Anyone who ever did anything truly great failed first. Failure is part of trying. It’s going to happen. What matters is how you deal with it.
Thomas Edison failed thousands of times before he created the incandescent light bulb. Abraham Lincoln was defeated in several government elections before becoming one of the most revered U.S. presidents in history. When Michael Jordan was cut from his high-school basketball team as a sophomore, he went home, locked himself in his room and cried. He became arguably the greatest basketball player of all time.
Failure doesn’t have to be the end. If you let it, failure can be an effective and powerful teacher that ultimately leads to success.
Many teens today don’t understand this. Passing or failing a test, making the team or getting cut, being accepted socially or being ridiculed—teenage life can be confusing and full of pressure, and, sadly, teenagers think it’s easier not to try at all than to face their fear of failure.
But if teens don’t try or take chances, great opportunities for success will pass them by. And having an attitude of avoidance and a fear of risk-taking can ultimately lead teenagers to give up on themselves altogether.
A March 2010 report on the national high-school dropout rate published by Civic Enterprises shows that nearly one-third of all public-high-school students, and almost half of minority students, fail to graduate with their class. The report details the ever-increasing “downward spiral of failure, from boredom in the classroom and occasionally skipping class, to long absences from school, engaging in risky behaviors and becoming part of a subculture that thinks it is cool to drop out.”
Teens who do graduate high school face important decisions that will affect the rest of their lives. It’s an important time for them to know how to properly approach and handle failure. They may be about to experience a lot of it.
How does your teen handle failure? Do you talk to your teen about how he or she can turn failure into a success?
Eighteen-year-old Mark Stumer learned that failure can be a great teacher. He and his friends decided to sell candy and soda in the cafeteria at their school as part of a class assignment.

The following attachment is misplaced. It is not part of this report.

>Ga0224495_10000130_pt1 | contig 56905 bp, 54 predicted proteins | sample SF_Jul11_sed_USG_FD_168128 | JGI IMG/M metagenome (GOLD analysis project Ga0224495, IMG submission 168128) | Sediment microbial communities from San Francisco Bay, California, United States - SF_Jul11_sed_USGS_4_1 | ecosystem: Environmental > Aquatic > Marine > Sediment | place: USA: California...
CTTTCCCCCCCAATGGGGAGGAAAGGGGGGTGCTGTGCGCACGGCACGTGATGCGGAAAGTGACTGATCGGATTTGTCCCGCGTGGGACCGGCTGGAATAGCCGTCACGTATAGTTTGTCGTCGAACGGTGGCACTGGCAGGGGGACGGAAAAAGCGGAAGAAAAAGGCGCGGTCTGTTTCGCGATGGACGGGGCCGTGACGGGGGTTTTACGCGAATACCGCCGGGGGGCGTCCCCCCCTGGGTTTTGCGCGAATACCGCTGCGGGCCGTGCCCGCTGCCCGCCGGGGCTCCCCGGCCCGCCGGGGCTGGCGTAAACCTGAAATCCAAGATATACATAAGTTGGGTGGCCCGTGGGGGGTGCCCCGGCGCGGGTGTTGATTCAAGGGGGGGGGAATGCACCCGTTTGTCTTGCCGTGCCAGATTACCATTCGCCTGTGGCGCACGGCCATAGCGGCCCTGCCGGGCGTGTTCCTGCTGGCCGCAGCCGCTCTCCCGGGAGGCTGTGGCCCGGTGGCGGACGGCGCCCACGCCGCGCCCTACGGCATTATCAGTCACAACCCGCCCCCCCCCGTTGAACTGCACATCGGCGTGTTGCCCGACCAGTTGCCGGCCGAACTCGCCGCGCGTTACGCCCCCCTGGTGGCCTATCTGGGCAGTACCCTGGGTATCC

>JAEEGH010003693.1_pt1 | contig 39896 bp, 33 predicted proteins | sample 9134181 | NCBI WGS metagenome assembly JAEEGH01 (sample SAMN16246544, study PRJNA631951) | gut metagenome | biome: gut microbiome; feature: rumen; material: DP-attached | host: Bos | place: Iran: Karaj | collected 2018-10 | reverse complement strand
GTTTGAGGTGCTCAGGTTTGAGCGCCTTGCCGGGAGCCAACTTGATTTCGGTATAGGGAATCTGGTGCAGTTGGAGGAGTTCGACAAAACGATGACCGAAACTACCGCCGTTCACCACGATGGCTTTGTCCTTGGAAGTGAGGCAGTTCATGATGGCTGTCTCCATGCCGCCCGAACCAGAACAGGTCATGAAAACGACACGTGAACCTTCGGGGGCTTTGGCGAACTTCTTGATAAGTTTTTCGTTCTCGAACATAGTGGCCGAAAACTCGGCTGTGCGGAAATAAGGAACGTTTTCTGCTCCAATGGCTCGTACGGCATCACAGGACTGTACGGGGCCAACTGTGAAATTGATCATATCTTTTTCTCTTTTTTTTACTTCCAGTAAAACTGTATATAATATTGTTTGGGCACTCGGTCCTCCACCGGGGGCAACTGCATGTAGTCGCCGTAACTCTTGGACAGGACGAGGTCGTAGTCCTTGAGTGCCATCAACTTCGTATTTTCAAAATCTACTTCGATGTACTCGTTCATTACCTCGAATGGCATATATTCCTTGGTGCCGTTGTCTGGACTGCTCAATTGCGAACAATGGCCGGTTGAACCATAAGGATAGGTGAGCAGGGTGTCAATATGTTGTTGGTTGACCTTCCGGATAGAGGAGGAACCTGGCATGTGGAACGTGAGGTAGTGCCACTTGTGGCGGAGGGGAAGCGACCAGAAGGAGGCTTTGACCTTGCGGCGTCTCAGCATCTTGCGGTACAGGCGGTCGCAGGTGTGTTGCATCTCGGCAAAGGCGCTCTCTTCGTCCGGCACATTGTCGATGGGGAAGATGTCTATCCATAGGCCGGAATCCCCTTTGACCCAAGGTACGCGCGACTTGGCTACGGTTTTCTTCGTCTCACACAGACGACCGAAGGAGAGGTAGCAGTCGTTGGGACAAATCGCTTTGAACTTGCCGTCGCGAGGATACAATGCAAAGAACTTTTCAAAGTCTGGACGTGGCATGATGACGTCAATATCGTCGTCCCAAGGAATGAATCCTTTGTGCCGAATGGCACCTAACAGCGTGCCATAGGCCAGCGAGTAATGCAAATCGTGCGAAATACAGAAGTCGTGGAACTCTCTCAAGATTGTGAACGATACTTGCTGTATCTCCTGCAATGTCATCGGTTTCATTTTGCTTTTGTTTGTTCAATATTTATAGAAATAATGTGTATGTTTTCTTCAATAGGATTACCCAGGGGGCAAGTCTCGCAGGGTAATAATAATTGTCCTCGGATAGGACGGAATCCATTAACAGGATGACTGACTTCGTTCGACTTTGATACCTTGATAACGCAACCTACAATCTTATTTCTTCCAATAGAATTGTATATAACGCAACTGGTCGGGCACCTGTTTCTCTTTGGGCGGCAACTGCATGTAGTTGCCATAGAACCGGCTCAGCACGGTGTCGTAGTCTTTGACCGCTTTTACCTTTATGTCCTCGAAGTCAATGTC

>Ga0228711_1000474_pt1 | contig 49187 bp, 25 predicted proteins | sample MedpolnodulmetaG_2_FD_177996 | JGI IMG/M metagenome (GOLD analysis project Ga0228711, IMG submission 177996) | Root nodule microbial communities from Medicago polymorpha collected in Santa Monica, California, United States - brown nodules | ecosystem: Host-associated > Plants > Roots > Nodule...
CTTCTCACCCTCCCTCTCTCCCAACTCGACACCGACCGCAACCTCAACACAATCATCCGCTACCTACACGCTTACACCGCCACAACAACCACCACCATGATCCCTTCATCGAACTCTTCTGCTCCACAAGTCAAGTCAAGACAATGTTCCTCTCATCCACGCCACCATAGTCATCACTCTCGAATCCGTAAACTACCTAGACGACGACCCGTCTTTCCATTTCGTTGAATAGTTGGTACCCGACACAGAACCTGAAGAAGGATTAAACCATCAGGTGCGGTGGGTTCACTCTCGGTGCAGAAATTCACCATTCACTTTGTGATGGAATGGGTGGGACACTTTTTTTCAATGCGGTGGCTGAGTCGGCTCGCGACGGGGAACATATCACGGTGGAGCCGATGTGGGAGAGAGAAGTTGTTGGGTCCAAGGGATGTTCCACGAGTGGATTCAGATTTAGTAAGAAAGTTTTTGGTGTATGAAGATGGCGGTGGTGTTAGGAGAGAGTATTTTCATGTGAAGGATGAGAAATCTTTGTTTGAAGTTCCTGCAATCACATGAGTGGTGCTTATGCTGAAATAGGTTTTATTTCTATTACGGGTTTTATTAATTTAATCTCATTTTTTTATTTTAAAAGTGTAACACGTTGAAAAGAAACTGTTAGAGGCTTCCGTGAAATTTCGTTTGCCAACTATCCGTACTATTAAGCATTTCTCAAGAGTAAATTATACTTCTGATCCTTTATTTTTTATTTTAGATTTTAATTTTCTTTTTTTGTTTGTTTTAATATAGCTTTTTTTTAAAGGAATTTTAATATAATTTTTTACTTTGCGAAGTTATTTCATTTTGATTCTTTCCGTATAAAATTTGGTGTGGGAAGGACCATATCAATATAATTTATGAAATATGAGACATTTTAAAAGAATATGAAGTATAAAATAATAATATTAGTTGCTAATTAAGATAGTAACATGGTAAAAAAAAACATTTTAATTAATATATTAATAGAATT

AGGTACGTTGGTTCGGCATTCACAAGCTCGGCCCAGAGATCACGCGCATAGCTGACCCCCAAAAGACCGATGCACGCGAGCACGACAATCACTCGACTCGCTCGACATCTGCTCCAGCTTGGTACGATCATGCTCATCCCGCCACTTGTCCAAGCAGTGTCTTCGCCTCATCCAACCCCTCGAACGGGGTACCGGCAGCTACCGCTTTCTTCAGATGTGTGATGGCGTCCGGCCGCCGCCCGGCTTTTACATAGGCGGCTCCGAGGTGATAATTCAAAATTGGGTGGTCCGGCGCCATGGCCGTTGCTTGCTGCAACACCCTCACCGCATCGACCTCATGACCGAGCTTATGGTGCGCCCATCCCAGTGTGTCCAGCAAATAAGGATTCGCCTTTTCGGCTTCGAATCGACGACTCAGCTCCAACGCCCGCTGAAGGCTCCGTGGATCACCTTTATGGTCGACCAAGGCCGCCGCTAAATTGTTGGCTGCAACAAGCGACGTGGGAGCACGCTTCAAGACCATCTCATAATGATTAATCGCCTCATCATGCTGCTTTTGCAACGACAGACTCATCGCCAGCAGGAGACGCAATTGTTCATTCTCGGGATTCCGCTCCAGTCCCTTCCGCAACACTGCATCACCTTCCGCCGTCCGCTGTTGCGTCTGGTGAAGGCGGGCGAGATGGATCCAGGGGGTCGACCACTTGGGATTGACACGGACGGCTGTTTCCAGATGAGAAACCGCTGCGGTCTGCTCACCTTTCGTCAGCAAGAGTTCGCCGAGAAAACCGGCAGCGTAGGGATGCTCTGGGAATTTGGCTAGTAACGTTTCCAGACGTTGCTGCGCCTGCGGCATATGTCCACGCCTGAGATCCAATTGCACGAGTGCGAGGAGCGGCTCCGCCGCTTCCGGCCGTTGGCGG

“We were doing steady business, pulling in between $200 and $300 a week,” Mark says. But soon, Mark and his friends began to experience trouble they didn’t foresee. “We hadn’t put much thought into how we would use our profits,” he says. “We decided that we would spend a portion of our profits to pay our senior dues. And if we made enough of a profit, each of us would receive a small amount of cash. However, arguments about paying senior dues and how to split the extra money became constant issues.”
Finally fed up with all the arguing and stress, Mark and his friends closed the store. Although the store didn’t succeed, Mark says that he and his friends learned a lot of valuable lessons, such as how to work together as a team and how to use spreadsheets and databases, and how important those skills are in running a business. Overall, they got an idea of what types of skills they’d need to develop to be successful in the future. But they wouldn’t have learned any of that had they not taken the risk to run a business that eventually failed.
We are going to experience failure, but no experience in life is wasted if you learn something from it. Make sure your teen knows that failure is just a steppingstone to success.
Sponsored by the SUCCESS Foundation and adapted from the book SUCCESS for Teens™. For more information and to order the book, go to www.SUCCESSFoundation.org.